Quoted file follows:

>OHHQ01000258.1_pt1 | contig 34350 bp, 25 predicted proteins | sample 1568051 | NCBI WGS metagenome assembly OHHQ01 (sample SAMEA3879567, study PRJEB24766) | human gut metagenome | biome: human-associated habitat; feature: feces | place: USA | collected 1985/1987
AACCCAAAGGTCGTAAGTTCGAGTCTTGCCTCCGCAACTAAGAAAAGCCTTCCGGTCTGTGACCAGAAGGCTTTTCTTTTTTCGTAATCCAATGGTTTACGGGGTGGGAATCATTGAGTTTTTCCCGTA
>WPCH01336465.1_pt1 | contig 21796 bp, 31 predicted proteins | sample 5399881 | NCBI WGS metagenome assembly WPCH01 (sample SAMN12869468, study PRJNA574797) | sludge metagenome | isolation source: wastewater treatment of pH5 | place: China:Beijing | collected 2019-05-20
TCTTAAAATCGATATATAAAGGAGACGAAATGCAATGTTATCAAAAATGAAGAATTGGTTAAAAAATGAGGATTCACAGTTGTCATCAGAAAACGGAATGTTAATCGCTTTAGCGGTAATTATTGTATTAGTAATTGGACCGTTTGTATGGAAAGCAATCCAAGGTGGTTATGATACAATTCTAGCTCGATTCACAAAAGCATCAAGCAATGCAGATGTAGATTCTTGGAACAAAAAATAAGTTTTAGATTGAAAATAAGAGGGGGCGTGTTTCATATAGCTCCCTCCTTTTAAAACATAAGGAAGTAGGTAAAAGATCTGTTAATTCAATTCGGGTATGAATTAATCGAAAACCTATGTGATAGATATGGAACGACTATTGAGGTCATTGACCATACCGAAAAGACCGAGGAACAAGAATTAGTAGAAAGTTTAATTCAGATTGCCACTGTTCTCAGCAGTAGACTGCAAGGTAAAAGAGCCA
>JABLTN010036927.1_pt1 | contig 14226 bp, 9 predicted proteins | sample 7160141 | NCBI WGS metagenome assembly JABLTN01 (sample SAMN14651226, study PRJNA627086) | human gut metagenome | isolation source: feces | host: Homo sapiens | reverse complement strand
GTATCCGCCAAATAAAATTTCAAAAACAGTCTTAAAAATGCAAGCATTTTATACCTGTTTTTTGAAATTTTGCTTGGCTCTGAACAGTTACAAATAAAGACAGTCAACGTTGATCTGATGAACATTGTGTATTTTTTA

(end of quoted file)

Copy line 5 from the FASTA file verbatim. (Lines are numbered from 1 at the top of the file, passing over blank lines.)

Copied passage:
>JABLTN010036927.1_pt1 | contig 14226 bp, 9 predicted proteins | sample 7160141 | NCBI WGS metagenome assembly JABLTN01 (sample SAMN14651226, study PRJNA627086) | human gut metagenome | isolation source: feces | host: Homo sapiens | reverse complement strand